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Celestine: Crystal structure | Sample photo | Raman spectrum | Interpretation | References

Crystal structure of Celestine



Crystal Data:

Crystal System: Orthorhombic - Dipyramidal

Point Group: 2/m 2/m 2/m

Cell Data:

Space Group: Pbnm , a = 8.359, b = 5.352, c = 6.866, Z = 4

Using the mouse (click here for more information)

Density (calc.) = 3.97 and V = 307.17 Å3

Element color: Sr, S, O
Celestine sample

Sample no. 5515 from the "Mineralogy and Petrography Museum Grigore Cobălcescu" of "Alexandru Ioan Cuza" University, Iaşi.

Origin: Gloucestershire - England.

Click image to enlarge

Raman spectrum and vibrations of Celestine
Element color: S, O Toggle Grid Toggle Coordinates Reverse Spectrum

Click to in the Raman spectrum. To see the vibrations click on one of them (highlight region) and it (the selected vibration) will appear on the right side of the Raman spectrum.
Below spectra are various settings, and other vibrations of celestine (which are not present in this spectrum).
You have the possibility to zoom in the spectrum by selecting a spectral region you need to be increased (along axis x); to zoom keep the left mouse-click continously pressed, drag (to left or to right) and release the left button. To return to the initial size spectrum, press the right click on the spectrum -> Zoom -> Reset View.

Model type:
Sticks Ball-and-Sticks (1) Ball-and-Sticks (2) CPK (Spacefill)

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ν2 SO4 ν4 SO4 ν1 SO4 ν3 SO4

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Raman spectrum .txt Raman spectrum .spc

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Interpretation of Raman spectrum of Celestine

For celestine, Raman spectrum is also dominated (like barite and anglesite) by an intense ν1 band (1003 cm-1) and the other characteristic vibrational modes of SO4 group: ν2 - 461 cm-1; ν3 - 1111 cm-1, and 1160 cm-1; ν4 - 622 cm-1 and 641 cm-1. These values are similar to those reported in the literature.

Celestine Assignments
Buzgar et al., 20091 Kloprogge et al., 2001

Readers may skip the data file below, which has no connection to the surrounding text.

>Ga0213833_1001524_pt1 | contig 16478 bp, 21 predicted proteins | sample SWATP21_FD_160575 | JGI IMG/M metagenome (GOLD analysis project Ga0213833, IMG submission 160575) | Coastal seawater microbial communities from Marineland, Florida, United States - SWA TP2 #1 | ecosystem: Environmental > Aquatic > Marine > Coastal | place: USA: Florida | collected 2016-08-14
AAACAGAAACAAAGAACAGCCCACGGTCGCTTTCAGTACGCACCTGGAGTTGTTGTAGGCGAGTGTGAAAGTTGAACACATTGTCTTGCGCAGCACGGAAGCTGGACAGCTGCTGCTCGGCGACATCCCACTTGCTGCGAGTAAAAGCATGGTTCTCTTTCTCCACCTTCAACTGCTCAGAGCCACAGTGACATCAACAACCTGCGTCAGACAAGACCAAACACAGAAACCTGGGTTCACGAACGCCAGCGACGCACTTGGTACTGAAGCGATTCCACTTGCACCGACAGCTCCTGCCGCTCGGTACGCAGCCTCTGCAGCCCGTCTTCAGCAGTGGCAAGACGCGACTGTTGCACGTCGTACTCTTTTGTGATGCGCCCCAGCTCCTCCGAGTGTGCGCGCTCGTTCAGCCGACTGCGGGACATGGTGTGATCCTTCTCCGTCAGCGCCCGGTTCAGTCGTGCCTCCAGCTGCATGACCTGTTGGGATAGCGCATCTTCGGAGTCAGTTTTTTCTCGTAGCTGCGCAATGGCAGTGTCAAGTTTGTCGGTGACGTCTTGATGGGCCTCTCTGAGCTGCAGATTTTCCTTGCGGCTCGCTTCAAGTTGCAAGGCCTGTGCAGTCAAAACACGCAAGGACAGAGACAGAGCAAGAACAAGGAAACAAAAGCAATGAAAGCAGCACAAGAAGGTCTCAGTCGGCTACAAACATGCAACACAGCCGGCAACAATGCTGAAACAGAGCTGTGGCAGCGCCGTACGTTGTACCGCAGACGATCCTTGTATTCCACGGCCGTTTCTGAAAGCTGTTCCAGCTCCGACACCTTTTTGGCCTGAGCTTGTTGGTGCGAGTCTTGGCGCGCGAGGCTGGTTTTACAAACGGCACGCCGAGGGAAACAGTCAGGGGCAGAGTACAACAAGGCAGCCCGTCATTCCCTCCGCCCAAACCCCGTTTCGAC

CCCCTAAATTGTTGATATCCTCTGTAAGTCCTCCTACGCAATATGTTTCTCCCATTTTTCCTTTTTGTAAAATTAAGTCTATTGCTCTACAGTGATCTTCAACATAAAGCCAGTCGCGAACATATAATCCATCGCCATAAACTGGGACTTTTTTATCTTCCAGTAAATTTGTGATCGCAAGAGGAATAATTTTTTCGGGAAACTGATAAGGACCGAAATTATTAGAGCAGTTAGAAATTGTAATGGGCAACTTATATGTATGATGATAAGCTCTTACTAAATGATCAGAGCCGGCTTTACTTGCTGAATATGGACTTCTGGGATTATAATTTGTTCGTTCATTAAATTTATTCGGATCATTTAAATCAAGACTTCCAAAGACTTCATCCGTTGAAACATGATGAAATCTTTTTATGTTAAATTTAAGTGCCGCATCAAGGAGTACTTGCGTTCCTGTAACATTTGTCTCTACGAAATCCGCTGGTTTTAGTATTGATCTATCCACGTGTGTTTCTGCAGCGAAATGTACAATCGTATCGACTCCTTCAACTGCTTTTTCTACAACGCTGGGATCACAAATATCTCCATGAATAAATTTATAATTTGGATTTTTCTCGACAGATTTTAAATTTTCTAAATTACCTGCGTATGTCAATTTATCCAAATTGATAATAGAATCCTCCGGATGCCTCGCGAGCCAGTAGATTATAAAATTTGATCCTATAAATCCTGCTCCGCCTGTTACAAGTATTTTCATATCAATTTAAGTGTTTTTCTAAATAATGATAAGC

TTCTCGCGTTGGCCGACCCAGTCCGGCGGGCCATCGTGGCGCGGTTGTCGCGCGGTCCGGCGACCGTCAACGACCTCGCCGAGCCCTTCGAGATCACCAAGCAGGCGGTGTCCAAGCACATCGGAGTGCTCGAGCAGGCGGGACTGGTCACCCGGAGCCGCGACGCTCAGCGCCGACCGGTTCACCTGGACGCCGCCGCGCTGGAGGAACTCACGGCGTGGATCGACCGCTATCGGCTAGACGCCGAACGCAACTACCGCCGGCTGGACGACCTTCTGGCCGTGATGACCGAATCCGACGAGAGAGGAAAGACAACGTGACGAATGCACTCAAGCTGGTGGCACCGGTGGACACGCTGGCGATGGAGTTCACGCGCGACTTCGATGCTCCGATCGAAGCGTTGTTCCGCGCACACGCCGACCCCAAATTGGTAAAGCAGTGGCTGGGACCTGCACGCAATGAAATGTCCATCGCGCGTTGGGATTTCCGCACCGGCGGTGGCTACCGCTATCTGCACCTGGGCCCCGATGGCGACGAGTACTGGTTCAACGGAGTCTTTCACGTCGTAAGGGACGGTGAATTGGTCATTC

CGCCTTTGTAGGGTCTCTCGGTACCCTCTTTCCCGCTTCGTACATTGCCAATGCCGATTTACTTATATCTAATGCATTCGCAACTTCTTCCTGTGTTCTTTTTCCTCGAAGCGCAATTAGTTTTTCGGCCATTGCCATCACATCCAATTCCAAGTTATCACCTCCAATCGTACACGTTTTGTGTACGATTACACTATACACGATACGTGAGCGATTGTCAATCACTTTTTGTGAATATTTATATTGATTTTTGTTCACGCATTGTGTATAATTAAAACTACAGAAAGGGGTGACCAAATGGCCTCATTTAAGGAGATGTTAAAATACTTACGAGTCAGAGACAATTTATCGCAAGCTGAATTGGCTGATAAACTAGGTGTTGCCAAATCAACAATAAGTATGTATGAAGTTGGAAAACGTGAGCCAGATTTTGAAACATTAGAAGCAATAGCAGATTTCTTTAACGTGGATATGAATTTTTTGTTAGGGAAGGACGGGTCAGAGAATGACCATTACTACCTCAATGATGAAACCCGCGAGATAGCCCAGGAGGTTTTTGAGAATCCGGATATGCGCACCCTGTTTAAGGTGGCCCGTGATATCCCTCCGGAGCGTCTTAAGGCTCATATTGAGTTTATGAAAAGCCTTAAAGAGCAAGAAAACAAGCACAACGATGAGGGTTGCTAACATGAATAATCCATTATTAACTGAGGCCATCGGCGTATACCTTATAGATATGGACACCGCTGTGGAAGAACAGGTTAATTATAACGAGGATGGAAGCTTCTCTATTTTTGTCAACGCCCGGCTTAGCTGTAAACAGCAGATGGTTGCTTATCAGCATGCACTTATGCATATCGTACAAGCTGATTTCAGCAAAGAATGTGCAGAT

453 ν2 SO4
461 460
622 620 ν4 SO4
641 640
1003 1003 ν1 SO4
1096 ν3 SO4
1111 1112
1160 1162

The peak corresponding to the symmetric stretching mode (ν1) of the S-O bond in the sulfates appears to be the strongest in the Raman scattering intensity. The wavenumber of a Raman shift is determined by the bond strength and the atomic masses (Fadini and Schnepel, 1989). Therefore, the ν1 wavenumber is a function of S-O stretching force constant in sulfates and increases with an increase in the force constant. The force constant of SO4 tetrahedra were calculated from the bond lengths and the infrared absorption frequencies by Miyake et al. (1978).

Wavenumber of the v1 vibrational Raman mode vs. atomic mass of the cations for barite group

Figure 1. Wavenumber of the ν1 vibrational Raman mode vs. atomic mass of the cations for barite group.

The stretching force constants are: for barite K = 6,27 md/Å; for celestine K = 6.34 md/Å; and for anglesite K = 5.98 md/Å. Therefore, this systematic wavenumber shift is largely due to the increase of mean force constants because of substitution of larger cations in the M sites (Lee et al., 2005). Also, the wavenumber decreases with an increase of the atomic mass of the cations. An example for ν1 mode is presented in figure 1, where the atomic masses are: Sr = 87.62 u; Ba = 137.32 u; Pb = 207.2 u.


• The Mineralogy Database [link]

• Crystal data (.cif file) from the American Mineralogist Crystal Structure Database [link]

1BUZGAR N., BUZATU A., SANISLAV I. V. (2009) - The Raman study on certain sulfates. Analele Stiintifice ale Universitatii “Al. I. Cuza” - Iasi, Tome 55, issue 1, 5-23 [link]

• Kloprogge, J. T., Schuiling, R. D., Ding, Z., Hickey, L., Wharton, D., Frost, R. L. (2002) - Vibrational spectroscopic study of syngenite formed during the treatment of liquid manure with sulphuric acid. Vibrational Spectroscopy, 28, 209-221. [link]

• Fadini, A., Schnepel, F. M. (1989) - Vibrational spectroscopy methods and applications. Ellis Horwood Limited.

• Miyake, M., Minato, I., Morikawa, H., Iwai, S. (1978) - Crystal structures and sulphate force constants of barite, celestite and anglesite. American Mineralogist, 63, 506–510. [link]